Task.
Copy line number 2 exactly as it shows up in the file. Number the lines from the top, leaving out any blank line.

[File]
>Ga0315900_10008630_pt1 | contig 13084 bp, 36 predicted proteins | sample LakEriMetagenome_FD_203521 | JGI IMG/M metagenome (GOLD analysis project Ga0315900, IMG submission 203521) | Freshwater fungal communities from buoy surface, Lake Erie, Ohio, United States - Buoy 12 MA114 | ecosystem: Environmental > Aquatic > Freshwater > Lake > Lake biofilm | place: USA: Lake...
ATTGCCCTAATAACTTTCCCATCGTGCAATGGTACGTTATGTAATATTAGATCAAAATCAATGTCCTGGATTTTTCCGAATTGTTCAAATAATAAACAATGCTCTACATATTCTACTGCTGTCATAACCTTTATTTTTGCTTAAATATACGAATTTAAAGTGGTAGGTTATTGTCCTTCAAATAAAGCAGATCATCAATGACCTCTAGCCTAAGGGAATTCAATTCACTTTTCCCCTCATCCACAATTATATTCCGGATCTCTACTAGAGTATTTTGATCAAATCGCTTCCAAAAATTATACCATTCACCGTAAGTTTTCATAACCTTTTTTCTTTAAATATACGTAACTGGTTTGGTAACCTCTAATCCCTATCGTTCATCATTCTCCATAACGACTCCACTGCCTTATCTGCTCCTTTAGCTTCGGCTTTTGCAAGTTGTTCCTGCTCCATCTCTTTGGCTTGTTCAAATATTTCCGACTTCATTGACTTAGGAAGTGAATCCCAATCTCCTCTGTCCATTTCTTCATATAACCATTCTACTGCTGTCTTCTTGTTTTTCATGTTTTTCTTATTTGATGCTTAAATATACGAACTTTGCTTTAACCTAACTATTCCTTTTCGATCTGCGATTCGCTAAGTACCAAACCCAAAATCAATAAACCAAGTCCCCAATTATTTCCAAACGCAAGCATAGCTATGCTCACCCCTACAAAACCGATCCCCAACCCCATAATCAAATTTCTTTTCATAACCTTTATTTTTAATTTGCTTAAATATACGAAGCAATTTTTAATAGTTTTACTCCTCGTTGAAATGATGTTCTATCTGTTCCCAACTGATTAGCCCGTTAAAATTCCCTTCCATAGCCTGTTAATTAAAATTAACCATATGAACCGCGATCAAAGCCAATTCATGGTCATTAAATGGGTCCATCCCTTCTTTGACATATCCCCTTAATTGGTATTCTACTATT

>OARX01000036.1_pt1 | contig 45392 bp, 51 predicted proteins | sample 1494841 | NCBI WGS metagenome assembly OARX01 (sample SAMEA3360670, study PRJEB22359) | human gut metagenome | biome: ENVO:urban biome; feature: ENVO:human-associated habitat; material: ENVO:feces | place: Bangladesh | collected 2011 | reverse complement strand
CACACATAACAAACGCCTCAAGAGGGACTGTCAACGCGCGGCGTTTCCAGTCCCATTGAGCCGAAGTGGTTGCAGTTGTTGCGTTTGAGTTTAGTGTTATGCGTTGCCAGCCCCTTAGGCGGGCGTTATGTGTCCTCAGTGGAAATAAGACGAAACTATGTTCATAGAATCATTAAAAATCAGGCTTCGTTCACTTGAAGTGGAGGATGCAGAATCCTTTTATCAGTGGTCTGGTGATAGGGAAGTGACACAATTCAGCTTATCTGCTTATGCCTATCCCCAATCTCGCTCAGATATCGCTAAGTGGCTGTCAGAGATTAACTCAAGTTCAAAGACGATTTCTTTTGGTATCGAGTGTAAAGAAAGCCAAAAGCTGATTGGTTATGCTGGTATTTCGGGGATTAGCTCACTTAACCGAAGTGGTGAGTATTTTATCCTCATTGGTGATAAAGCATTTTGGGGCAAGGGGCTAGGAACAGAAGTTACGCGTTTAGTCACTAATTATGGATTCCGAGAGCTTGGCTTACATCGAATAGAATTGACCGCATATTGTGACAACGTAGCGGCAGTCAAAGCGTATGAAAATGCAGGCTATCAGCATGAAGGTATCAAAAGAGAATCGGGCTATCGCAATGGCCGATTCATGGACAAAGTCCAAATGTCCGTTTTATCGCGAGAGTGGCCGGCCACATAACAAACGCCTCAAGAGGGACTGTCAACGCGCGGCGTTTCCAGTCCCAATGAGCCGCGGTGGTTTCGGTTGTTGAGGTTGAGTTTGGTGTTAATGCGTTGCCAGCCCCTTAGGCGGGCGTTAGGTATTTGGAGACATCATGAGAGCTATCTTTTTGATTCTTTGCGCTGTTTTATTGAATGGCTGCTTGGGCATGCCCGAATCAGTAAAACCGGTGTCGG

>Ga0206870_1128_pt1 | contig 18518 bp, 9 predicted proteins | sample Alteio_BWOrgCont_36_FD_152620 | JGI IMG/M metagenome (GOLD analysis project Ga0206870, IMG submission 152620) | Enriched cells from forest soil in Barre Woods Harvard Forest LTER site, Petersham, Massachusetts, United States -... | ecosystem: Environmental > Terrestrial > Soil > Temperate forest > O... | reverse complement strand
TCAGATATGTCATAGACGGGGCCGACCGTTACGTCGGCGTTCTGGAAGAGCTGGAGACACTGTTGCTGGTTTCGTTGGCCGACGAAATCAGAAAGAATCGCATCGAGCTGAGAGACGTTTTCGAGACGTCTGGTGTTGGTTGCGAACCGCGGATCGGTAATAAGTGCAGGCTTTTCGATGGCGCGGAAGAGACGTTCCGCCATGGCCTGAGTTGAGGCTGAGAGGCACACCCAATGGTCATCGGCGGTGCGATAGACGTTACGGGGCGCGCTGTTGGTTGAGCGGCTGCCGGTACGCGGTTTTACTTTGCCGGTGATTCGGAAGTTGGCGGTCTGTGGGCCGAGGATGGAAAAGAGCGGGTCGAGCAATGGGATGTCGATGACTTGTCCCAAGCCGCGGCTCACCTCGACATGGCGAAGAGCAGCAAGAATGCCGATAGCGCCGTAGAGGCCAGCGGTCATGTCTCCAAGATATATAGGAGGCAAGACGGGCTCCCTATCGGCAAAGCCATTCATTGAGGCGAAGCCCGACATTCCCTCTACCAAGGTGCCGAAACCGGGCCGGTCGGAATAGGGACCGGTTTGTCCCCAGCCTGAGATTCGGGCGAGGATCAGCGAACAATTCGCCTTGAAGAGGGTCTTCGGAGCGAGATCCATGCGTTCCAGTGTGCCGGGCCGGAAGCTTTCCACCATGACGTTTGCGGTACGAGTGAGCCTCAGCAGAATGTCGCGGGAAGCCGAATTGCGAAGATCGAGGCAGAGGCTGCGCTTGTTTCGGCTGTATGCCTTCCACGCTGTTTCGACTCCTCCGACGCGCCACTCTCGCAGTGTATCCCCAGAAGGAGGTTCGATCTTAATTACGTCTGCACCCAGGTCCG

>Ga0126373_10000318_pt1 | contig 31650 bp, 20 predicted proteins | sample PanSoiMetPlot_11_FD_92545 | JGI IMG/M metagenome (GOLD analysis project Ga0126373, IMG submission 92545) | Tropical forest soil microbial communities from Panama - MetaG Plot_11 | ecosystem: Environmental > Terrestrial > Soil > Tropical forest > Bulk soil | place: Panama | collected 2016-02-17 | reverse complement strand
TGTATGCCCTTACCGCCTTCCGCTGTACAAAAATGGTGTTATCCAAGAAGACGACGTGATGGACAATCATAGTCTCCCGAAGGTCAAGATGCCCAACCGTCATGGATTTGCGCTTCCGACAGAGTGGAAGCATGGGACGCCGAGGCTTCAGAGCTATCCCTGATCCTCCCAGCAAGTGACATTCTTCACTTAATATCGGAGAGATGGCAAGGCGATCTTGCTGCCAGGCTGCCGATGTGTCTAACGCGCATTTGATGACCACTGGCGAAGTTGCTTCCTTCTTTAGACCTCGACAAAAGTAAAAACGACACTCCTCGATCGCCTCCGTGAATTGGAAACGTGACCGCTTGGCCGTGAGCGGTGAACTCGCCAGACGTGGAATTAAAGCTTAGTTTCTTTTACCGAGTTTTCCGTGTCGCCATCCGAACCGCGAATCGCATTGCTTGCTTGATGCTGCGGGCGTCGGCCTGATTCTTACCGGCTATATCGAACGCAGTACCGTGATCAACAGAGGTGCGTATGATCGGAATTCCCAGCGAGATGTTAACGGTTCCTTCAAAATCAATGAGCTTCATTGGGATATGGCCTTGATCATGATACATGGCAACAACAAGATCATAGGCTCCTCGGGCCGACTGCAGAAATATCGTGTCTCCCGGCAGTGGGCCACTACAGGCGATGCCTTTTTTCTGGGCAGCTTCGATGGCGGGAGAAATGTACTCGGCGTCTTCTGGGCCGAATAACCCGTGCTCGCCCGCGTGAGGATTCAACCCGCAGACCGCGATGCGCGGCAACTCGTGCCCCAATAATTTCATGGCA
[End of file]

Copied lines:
ATTGCCCTAATAACTTTCCCATCGTGCAATGGTACGTTATGTAATATTAGATCAAAATCAATGTCCTGGATTTTTCCGAATTGTTCAAATAATAAACAATGCTCTACATATTCTACTGCTGTCATAACCTTTATTTTTGCTTAAATATACGAATTTAAAGTGGTAGGTTATTGTCCTTCAAATAAAGCAGATCATCAATGACCTCTAGCCTAAGGGAATTCAATTCACTTTTCCCCTCATCCACAATTATATTCCGGATCTCTACTAGAGTATTTTGATCAAATCGCTTCCAAAAATTATACCATTCACCGTAAGTTTTCATAACCTTTTTTCTTTAAATATACGTAACTGGTTTGGTAACCTCTAATCCCTATCGTTCATCATTCTCCATAACGACTCCACTGCCTTATCTGCTCCTTTAGCTTCGGCTTTTGCAAGTTGTTCCTGCTCCATCTCTTTGGCTTGTTCAAATATTTCCGACTTCATTGACTTAGGAAGTGAATCCCAATCTCCTCTGTCCATTTCTTCATATAACCATTCTACTGCTGTCTTCTTGTTTTTCATGTTTTTCTTATTTGATGCTTAAATATACGAACTTTGCTTTAACCTAACTATTCCTTTTCGATCTGCGATTCGCTAAGTACCAAACCCAAAATCAATAAACCAAGTCCCCAATTATTTCCAAACGCAAGCATAGCTATGCTCACCCCTACAAAACCGATCCCCAACCCCATAATCAAATTTCTTTTCATAACCTTTATTTTTAATTTGCTTAAATATACGAAGCAATTTTTAATAGTTTTACTCCTCGTTGAAATGATGTTCTATCTGTTCCCAACTGATTAGCCCGTTAAAATTCCCTTCCATAGCCTGTTAATTAAAATTAACCATATGAACCGCGATCAAAGCCAATTCATGGTCATTAAATGGGTCCATCCCTTCTTTGACATATCCCCTTAATTGGTATTCTACTATT